So Who's talking to Iran?

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Iran, which President Bush includes in his famous axis of evil, may be easing toward cooperation with the U.S. It could be a dramatic turnaround, provided Iranian hard-liners cooperate. The two nations have clashed over Iran's nuclear ambitions, and Washington has accused Tehran of harboring senior al-Qaeda members. The U.S. broke off official dialogue in May, after it blamed a bombing in Saudi Arabia on al-Qaeda leaders based in Iran. But Abdullah Ramezanzadeh, spokesman for Iranian President Mohammed Khatami, tells TIME that Tehran is supplying intelligence services of friendly Western and regional powers with information culled from some 500 al-Qaeda captives. "If Americans need any information," he says, "they can ask through countries friendly to us." Ramezanzadeh also insists that three al-Qaeda leaders reportedly in Iran are not among those his country has captured: Osama bin Laden's son Saad, bin Laden's right-hand man Ayman al-Zawahiri, and spokesman Sulaiman Abu Ghaith.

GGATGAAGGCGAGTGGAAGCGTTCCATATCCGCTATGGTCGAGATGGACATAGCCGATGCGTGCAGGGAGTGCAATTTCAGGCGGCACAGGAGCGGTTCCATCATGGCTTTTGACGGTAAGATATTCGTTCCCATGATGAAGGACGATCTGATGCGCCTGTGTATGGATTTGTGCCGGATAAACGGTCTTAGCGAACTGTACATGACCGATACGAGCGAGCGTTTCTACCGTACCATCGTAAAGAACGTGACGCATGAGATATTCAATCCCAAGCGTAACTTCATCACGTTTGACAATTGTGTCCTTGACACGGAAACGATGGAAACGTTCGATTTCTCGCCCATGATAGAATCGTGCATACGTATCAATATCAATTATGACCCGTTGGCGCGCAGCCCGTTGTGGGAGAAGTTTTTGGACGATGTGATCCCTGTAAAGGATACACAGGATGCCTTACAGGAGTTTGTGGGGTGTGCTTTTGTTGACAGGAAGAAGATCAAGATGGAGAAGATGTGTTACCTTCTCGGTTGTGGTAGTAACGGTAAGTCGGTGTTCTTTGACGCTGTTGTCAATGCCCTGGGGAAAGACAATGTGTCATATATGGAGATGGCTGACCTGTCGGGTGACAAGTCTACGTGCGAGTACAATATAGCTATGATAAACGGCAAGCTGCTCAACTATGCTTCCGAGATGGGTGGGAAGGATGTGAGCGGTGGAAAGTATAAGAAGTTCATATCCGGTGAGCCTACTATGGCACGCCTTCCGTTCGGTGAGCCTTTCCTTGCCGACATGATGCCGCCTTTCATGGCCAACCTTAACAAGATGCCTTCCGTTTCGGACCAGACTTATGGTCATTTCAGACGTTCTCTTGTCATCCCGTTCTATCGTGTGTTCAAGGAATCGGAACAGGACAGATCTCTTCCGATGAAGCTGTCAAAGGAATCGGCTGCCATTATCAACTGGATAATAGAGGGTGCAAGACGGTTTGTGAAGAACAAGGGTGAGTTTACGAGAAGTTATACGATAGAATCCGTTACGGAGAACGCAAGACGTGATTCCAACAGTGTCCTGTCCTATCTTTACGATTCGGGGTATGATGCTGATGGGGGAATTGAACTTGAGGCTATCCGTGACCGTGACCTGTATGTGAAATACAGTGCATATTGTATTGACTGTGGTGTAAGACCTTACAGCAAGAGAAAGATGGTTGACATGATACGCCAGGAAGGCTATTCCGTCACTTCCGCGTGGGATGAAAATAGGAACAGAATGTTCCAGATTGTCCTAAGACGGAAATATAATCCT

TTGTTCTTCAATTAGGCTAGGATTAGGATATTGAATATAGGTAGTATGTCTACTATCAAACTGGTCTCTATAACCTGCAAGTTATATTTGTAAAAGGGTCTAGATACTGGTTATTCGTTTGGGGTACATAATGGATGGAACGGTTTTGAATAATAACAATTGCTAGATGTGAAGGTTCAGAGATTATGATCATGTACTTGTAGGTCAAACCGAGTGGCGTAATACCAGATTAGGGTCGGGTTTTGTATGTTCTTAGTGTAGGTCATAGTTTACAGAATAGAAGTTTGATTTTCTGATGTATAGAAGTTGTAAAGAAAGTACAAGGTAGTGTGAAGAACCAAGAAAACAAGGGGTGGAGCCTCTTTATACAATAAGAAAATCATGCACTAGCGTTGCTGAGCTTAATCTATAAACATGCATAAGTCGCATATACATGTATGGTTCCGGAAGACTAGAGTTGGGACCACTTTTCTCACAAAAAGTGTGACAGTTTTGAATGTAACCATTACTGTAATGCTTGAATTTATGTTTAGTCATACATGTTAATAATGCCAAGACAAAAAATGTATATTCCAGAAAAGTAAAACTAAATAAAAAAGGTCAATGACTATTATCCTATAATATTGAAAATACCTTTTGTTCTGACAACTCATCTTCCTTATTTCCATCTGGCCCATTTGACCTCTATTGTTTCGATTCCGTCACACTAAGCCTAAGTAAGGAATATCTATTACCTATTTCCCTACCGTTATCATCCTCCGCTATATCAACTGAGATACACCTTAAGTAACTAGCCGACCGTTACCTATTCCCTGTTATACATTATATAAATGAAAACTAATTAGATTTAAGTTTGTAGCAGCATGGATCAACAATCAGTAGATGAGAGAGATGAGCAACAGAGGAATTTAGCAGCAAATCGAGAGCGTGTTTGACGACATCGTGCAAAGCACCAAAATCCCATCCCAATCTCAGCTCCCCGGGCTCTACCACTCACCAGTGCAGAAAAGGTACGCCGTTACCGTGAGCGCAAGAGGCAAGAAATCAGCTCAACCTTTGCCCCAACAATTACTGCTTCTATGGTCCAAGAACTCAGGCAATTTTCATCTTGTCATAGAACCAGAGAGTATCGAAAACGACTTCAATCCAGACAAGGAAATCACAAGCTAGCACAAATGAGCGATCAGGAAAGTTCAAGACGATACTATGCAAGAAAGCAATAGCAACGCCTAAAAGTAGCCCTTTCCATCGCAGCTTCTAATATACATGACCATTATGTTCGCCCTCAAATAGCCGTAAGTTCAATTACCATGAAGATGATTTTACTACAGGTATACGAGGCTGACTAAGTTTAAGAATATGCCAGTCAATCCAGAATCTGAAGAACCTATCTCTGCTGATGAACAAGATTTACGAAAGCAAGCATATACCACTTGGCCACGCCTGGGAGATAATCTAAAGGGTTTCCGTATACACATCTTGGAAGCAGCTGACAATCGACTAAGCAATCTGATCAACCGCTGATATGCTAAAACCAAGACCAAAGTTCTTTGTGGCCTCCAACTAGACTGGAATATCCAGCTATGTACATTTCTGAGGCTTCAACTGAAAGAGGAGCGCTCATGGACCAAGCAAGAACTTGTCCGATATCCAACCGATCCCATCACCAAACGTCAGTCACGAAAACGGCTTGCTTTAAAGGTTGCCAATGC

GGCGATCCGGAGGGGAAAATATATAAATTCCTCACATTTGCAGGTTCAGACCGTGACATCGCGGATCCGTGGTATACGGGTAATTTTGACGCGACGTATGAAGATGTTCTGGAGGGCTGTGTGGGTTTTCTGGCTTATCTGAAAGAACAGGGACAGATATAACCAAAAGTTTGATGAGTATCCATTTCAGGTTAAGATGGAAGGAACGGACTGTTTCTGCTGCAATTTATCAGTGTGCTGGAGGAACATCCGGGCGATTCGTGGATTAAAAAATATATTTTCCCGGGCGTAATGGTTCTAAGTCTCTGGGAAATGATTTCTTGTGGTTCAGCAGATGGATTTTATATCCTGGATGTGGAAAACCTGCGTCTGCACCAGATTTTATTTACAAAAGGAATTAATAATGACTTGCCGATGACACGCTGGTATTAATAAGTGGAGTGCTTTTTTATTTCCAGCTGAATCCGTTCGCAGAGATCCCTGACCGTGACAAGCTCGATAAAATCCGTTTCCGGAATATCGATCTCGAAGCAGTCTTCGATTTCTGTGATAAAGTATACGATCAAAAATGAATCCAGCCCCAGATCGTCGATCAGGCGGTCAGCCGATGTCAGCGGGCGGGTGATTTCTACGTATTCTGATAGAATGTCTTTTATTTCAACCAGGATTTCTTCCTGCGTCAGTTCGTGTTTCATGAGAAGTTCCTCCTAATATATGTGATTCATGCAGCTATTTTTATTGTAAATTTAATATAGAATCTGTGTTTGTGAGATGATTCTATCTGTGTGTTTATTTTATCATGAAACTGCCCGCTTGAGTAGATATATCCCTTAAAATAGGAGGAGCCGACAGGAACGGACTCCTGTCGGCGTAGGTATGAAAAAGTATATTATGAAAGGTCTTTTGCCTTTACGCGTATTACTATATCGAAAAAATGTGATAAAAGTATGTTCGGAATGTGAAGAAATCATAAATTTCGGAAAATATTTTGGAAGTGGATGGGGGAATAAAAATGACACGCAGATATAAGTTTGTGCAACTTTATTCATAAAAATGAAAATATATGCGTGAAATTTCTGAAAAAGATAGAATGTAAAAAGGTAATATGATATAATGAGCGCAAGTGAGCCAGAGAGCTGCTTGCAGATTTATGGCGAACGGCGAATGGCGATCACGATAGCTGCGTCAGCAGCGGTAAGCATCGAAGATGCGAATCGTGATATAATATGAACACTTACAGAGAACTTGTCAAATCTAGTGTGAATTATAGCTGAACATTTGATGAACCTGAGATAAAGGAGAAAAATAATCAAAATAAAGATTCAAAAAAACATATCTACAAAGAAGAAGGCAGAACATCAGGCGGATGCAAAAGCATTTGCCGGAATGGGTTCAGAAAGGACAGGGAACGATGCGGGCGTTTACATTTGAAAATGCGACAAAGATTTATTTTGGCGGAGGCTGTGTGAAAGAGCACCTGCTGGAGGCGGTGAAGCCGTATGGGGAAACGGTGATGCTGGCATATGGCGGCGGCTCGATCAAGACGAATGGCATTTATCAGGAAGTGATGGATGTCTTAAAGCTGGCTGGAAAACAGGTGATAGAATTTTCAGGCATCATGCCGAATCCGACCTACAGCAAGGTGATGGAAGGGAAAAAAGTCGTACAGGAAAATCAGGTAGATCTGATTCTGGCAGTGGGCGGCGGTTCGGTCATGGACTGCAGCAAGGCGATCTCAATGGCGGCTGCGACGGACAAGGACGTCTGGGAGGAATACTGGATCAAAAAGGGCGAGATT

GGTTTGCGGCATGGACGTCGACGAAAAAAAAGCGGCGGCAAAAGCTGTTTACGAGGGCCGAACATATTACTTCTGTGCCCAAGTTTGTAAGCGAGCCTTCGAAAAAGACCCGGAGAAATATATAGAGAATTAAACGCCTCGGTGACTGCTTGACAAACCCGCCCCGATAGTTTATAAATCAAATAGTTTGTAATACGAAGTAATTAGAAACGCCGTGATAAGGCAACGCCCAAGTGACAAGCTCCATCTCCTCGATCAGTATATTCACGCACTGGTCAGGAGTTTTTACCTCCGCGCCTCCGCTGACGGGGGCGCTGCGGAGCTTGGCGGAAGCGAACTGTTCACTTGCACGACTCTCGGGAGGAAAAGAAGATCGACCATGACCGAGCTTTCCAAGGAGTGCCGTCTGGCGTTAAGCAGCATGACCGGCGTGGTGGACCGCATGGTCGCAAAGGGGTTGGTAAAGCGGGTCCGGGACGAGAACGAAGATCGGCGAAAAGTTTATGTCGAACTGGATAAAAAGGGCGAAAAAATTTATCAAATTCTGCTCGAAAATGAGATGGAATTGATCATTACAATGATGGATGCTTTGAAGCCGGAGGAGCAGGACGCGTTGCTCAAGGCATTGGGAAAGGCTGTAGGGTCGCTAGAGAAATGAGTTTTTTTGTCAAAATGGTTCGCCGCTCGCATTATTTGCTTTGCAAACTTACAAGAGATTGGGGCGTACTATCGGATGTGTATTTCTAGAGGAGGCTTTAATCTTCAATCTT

The two sides have even begun talking again. Sources tell TIME that several former senior U.S. officials have recently held informal discussions with Iran, among them Brent Scowcroft, chairman of Bush's Foreign Intelligence Advisory Board. Participants on both sides say the talks have touched on Iran's suspected nuclear-weapons program, its sponsorship of terrorism and other sore points. None of the issues have come close to being resolved. But Tehran has offered to repatriate some al-Qaeda suspects if the U.S. cracks down on the People's Mujahedin (m.e.k.), a group of Iranian exiles in Iraq who want to overthrow Iran's mullocracy. After complaints from Tehran, the U.S. in August shut down the group's offices in Washington and Los Angeles. But Iran wants the m.e.k.—designated a terrorist group by the Clinton Administration—to be fully disarmed, as President Bush has ordered. Citing Iran's claims of cooperation in fighting al-Qaeda, a senior Iranian official notes, "There is no need for an unending crisis in U.S.-Iranian relations." But Administration hard-liners oppose any thaw, insisting the only sound policy toward Iran is one pressing for "regime change."